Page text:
With the new year now upon us I'm looking forward to my photography plans for 2015, but it also seems an opportune moment to pause and look back on what was probably my favourite project of the past year.
On reflection, 2014 was a pretty good year. I got to see wild otters in Shetland, soaring gannets (again in Shetland and also on the east coast), red squirrels, foxes and more red kites than you could shake a stick at.
Coming into 2014 though, I resolved to put concerted effort into another species. Living on the edge of the Peak District, I'd known for a good while that mountain hares were to be found up on the moors (indeed the one location outside of the Scottish highlands where they exist in any numbers), but I'd never managed to see one myself.
After a fair amount of research and many hours criss-crossing the peak district moorland in a variety of weathers, patience started to pay off. There's a moment, I find, when out with my camera when after a number of hours of no-shows your heart starts to sink a little and you feel that today might not be your day.
But then you'll spot some movement on the horizon and suddenly everything changes.
This was taken from one of my first trips at the beginning of February and with no snow covering the ground, the hares were quite distinctive in their white winter coats against the moorland grass and heather. Getting close enough was a different matter though. If the wind is not in your favour and they catch your scent, see your distinctive human form against the skyline or hear you coming with those radar-like ears, you've had it. I ended up with plenty of blurry images of the backs of hears disappearing into the distance.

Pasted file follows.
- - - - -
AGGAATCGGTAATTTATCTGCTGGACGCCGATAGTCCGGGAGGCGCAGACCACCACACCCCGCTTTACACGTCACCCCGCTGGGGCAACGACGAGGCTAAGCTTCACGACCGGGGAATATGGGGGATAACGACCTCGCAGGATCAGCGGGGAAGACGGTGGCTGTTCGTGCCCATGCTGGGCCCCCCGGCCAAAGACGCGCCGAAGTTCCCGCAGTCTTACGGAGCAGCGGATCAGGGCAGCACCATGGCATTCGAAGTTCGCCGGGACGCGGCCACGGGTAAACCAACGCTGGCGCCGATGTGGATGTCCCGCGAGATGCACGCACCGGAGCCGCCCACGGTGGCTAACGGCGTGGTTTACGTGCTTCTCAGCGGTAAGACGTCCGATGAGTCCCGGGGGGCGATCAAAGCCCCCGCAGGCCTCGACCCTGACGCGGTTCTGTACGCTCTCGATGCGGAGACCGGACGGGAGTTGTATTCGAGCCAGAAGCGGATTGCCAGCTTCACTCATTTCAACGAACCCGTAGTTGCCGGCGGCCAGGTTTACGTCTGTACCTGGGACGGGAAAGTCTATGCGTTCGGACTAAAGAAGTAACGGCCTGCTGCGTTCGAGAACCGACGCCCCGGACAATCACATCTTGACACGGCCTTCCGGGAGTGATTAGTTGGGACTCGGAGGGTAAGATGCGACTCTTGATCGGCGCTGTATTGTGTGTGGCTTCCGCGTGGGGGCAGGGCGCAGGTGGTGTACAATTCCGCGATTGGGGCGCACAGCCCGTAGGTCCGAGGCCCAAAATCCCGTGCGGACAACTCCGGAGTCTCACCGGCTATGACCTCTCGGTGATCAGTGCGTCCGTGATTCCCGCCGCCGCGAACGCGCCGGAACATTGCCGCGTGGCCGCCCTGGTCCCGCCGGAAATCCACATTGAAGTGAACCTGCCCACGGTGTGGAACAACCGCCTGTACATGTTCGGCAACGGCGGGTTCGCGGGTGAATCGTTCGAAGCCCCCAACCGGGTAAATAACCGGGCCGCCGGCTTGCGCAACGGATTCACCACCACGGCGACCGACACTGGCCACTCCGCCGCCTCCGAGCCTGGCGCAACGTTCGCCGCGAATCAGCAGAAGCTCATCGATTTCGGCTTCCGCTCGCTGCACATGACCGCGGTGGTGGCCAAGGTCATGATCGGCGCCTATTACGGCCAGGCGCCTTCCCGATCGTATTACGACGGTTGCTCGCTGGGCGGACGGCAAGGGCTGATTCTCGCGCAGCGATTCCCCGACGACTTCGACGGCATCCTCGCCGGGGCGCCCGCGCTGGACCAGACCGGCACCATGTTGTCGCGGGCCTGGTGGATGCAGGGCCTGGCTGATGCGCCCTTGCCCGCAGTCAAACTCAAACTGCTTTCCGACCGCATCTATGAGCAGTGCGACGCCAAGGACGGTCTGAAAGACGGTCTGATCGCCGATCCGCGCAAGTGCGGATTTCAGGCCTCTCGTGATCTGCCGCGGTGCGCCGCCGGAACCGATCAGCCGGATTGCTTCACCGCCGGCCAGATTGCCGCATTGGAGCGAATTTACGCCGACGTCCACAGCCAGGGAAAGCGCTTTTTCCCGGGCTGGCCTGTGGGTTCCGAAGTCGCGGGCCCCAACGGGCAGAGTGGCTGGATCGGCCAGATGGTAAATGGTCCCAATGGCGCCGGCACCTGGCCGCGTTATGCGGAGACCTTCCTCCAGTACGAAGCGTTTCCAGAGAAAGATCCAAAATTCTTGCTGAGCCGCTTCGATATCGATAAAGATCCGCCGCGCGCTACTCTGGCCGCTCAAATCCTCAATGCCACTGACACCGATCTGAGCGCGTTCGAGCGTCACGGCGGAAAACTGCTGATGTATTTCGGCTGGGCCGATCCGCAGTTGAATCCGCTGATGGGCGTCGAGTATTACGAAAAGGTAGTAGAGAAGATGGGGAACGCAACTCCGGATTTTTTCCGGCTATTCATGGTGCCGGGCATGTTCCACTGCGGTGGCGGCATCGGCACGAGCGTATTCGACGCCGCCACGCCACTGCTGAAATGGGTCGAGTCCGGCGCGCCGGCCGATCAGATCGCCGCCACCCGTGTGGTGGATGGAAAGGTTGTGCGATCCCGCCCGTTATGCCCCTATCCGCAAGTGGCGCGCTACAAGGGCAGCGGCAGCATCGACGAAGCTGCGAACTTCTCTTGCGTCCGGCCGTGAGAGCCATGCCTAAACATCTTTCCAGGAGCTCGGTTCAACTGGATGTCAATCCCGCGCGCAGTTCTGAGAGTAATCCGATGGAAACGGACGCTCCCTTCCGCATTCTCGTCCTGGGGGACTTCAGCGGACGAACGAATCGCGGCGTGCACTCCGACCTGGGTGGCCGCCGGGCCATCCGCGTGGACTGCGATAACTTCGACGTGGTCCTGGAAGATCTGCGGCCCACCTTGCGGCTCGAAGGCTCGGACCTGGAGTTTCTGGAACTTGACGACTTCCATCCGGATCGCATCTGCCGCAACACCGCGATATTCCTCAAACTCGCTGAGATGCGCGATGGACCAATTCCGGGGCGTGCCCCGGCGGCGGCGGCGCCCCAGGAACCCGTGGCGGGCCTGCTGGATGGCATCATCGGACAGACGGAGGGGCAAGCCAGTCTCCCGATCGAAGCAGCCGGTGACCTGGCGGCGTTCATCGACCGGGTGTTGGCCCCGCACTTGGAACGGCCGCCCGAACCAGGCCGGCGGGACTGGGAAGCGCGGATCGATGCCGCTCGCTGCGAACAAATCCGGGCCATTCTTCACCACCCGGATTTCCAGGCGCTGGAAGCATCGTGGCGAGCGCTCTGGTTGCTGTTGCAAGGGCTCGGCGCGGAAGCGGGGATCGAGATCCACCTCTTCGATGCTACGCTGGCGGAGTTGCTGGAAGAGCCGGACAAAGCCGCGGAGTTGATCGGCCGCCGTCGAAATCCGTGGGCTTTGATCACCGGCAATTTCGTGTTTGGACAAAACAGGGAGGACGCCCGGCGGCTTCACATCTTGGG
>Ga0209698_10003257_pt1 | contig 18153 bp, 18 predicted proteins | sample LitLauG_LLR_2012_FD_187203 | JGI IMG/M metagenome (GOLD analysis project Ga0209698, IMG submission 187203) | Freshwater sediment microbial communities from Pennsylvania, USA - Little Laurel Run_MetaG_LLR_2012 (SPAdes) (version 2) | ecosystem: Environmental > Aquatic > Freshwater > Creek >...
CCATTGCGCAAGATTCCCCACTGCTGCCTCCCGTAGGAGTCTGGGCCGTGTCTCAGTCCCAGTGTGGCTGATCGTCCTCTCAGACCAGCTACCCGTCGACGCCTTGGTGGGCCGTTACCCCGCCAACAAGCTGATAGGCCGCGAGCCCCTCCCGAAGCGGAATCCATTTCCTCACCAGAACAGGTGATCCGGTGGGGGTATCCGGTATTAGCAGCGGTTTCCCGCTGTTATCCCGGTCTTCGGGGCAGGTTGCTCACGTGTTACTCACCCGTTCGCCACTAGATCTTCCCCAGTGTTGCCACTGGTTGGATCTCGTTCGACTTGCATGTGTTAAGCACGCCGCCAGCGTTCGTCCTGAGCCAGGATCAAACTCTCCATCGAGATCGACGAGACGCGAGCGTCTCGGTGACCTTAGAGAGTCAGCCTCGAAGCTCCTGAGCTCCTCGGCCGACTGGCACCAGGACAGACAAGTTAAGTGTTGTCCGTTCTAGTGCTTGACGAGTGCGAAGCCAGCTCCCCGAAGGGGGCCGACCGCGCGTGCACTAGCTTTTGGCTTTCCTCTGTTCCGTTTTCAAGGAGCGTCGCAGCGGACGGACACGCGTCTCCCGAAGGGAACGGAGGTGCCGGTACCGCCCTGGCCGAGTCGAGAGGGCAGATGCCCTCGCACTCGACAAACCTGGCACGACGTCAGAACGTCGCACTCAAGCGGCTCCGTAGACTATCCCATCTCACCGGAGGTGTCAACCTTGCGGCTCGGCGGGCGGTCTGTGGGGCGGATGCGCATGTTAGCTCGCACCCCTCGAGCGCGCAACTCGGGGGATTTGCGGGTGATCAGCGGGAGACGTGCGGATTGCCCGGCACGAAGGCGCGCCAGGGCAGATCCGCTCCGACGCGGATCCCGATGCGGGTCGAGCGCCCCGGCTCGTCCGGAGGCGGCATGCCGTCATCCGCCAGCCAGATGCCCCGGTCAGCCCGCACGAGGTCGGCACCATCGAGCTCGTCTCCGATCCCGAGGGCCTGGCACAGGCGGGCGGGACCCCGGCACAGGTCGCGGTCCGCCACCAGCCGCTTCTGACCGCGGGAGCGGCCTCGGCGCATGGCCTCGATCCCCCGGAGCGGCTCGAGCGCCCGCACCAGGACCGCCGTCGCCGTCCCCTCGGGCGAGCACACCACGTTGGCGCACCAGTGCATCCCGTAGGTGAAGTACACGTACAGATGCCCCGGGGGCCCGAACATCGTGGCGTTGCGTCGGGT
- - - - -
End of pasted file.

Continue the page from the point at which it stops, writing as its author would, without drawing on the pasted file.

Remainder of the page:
Gradually, I was able to work out a way of getting closer without disturbance. By the beginning of March, their summer coats were starting to come through on a few individuals.
Finally, a couple of weekends later, the patience finally paid off with a cooperative subject, good light, time and a healthy dash of luck.
With being away during the summer, and other demands on my time, I resolved to go back and see how they were getting on as autumn set in. As the autumn colours took hold, they were a little difficult to pick out from amongst the bracken and heather, their summer coats still in place, but it at least made for a nice splash of colour.
Finally, as the year came to a close and we saw the first snows of winter, their trademark white coats were once again back on show.
I really enjoyed the time that I spent in the company of these beautiful animals this year and despite whatever else I get up to this year, if a winter or early spring weekend morning brings some sunshine, frost or, even better, a covering of snow, it's more than likely I'll once again go and try my luck.
Thanks a lot for reading and more hare photos can be found in my gallery from the photography link at the top of the page.